Child undernutrition is a major public health issues in Pakistan leading to a high infant mortality rate [1
]. Child undernutrition has become an important concern in South Asian and African countries despite many steps taken to reduce it [47
]. Studies point out that the level of stunting in the Indian states of Bihar, Uttar Pradesh, and Jharkhand is 49.4%, 50.6%, and 47.3%, respectively, whereas the incidence of stunting in African countries such as Mozambique, Liberia, and Sierra Leone is 43%, 42%, and 45%, respectively [47
]. The factors responsible for undernutrition in these countries, for example, poverty, dietary intake, low BMI, exclusive breastfeeding or no breastfeeding at all, teenage marriages, and education, are similar to those which have been found in this study [47
]. The present study has highlighted many factors in multivariable analysis, such as size at birth, maternal BMI, consanguinity, mother’s intake of iron supplements during pregnancy, and the birth order of the child, that contribute significantly to stunting and underweight in children. However, the only significant factors found for wasting were the age of the child and current status of breastfeeding in children.
One of the findings of the study was that the likelihood of stunting, wasting and underweight increased with age. The reasons pointed out by various studies are numerous, ranging from improper diet administration and lack of supplementary feeding to exposure to hazardous environmental conditions [2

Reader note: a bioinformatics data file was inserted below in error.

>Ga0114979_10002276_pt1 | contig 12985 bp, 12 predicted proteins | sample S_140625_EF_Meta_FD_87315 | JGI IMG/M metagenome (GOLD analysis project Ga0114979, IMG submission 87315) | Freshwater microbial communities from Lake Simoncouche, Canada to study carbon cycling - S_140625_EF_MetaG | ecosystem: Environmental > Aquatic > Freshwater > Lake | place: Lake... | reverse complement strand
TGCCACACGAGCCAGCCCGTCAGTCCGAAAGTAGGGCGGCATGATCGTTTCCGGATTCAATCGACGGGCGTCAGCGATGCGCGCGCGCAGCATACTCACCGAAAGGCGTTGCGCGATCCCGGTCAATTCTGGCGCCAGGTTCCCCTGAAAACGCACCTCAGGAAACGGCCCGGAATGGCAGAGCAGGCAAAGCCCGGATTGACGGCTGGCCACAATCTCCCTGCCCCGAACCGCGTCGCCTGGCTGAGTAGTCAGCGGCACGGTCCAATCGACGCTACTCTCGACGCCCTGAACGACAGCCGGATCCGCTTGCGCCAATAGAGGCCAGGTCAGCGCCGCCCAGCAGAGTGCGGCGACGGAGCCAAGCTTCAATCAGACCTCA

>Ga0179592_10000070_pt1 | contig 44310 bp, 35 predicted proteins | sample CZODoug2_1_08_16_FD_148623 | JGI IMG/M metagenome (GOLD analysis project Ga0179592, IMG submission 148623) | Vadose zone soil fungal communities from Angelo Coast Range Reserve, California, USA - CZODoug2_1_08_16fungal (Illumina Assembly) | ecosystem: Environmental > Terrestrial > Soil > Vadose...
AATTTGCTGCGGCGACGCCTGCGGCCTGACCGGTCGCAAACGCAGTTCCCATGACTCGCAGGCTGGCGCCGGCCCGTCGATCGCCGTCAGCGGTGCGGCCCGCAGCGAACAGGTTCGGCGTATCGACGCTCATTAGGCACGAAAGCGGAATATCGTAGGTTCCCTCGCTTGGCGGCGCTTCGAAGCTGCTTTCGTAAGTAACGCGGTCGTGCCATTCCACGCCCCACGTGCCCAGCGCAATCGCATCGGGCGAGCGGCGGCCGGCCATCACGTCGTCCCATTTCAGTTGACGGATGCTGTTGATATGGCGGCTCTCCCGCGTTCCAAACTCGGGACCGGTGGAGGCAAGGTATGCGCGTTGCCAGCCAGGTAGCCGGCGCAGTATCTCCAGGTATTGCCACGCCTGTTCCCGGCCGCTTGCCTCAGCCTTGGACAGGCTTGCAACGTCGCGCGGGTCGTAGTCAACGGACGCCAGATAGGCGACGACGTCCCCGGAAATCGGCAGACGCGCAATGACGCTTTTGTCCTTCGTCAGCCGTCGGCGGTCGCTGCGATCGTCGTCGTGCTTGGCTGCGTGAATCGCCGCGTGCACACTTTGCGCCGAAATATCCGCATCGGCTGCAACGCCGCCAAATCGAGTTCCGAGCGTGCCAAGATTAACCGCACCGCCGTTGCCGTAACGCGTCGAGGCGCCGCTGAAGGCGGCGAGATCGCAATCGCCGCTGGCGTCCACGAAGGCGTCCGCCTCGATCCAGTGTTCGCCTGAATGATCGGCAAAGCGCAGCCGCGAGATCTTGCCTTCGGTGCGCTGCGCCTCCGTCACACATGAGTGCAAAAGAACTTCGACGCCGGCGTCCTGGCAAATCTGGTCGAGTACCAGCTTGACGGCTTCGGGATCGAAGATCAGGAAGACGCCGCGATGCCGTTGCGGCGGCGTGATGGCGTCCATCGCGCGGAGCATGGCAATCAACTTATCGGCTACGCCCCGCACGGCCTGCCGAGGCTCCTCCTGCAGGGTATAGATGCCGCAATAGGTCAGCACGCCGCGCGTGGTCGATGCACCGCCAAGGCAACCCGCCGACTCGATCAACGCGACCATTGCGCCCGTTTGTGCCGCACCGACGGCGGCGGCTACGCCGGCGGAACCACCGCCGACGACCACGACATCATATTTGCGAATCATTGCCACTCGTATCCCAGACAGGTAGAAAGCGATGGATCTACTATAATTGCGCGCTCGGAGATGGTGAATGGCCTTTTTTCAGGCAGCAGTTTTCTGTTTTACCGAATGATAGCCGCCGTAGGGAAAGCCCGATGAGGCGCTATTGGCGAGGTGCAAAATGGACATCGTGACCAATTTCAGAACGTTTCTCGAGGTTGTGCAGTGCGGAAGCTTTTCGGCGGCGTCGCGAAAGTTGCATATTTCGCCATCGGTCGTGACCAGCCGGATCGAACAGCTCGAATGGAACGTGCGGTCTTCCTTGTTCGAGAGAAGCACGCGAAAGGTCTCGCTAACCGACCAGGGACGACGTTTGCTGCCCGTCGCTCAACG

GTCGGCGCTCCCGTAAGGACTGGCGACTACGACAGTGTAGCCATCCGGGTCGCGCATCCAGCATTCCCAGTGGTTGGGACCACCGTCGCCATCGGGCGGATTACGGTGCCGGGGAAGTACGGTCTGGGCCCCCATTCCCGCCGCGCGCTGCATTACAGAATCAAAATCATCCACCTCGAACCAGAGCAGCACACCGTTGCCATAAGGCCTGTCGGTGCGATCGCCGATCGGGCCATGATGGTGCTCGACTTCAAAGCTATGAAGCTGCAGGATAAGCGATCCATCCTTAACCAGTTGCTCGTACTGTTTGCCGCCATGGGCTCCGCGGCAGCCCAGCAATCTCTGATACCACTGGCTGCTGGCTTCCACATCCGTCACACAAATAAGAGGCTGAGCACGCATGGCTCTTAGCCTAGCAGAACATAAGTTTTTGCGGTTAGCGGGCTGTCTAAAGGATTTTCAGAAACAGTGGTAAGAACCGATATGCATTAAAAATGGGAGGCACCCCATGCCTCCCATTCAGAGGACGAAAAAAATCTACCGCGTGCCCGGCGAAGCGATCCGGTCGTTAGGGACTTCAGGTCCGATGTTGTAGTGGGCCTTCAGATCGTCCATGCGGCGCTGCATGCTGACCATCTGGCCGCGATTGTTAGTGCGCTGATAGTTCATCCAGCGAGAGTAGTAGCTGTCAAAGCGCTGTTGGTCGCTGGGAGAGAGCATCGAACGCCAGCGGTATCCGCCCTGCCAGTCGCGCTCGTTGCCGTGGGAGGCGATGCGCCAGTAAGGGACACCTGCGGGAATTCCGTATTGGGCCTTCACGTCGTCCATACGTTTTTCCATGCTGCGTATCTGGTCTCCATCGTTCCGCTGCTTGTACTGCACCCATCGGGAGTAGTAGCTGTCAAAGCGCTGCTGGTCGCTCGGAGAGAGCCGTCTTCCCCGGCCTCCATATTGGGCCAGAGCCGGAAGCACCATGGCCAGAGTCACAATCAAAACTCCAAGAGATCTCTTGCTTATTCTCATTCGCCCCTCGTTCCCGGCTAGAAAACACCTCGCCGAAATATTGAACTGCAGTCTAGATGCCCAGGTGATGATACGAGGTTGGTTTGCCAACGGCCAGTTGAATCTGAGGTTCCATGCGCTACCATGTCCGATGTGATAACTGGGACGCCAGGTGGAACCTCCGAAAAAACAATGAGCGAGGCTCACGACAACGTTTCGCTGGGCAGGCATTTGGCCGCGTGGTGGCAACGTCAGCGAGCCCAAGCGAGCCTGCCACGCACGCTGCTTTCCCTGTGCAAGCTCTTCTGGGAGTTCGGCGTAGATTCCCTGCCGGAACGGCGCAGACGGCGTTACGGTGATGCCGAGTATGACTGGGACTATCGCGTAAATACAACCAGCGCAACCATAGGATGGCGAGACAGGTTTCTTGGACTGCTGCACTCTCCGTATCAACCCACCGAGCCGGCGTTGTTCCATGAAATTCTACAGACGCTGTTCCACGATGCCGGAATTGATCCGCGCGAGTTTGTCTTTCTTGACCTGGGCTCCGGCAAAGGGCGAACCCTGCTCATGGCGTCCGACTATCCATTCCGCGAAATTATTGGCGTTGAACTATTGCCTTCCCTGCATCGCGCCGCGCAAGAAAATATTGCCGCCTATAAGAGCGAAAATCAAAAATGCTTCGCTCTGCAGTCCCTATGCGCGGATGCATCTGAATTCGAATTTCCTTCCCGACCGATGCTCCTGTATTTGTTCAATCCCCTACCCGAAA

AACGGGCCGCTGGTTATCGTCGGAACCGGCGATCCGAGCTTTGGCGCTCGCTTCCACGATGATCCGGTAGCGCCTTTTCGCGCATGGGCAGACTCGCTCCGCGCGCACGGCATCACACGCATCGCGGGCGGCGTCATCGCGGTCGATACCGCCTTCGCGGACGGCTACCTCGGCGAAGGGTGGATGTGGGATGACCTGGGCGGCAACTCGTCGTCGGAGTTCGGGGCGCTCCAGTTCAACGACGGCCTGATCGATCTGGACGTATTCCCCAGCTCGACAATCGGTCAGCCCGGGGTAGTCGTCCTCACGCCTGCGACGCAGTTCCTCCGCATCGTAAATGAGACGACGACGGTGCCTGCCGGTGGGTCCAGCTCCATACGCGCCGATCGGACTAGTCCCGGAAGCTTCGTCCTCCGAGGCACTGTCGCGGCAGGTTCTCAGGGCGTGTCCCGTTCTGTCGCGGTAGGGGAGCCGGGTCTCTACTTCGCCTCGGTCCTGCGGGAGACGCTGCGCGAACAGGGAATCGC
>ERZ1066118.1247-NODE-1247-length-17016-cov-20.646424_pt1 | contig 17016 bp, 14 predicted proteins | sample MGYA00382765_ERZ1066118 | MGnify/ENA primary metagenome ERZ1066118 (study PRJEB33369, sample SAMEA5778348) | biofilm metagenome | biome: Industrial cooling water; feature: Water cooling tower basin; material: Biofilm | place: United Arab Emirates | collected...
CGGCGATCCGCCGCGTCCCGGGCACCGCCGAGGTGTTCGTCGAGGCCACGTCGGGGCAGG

]. Most children were currently breastfeeding which, alone, cannot meet their nutritional needs, particularly after six months of age [49
]. The lack of supplementary feeding can help explain why child undernutrition increased with age. Most children in various rural areas of Pakistan, due to poverty and no access to a nutrition rich diet, are given wheat bread which, alone, cannot satisfy their nutritional needs [50
One of the major though not significant findings in the multivariable analysis was that micronutrient deficiency in children, that is, those with a low consumption of iron and vitamin A, are at a higher risk of stunting and being underweight compared to those who have a diet rich in micronutrients [2
]. Literature on micronutrients highlight that iron supplementation in the antenatal stage can significantly reduce the likelihood of low birth weight [51
]. Furthermore, iron deficiency during pregnancy can enhance the likelihood of maternal and child mortality [52
]. Micronutrient deficiency in children can instigate a vicious circle of issues by weakening their immunity, which results in increased vulnerability to diseases, which are responsible for a further depletion of nutrients. Many studies highlight that vitamin A and iron deficiency are one of the major causes of avertable blindness, infections, anemia, low immunity and child mortality [53
]. Micronutrient deficiency in children and mothers affects almost half of the global population, impeding the Millennium Development Goal of better health [57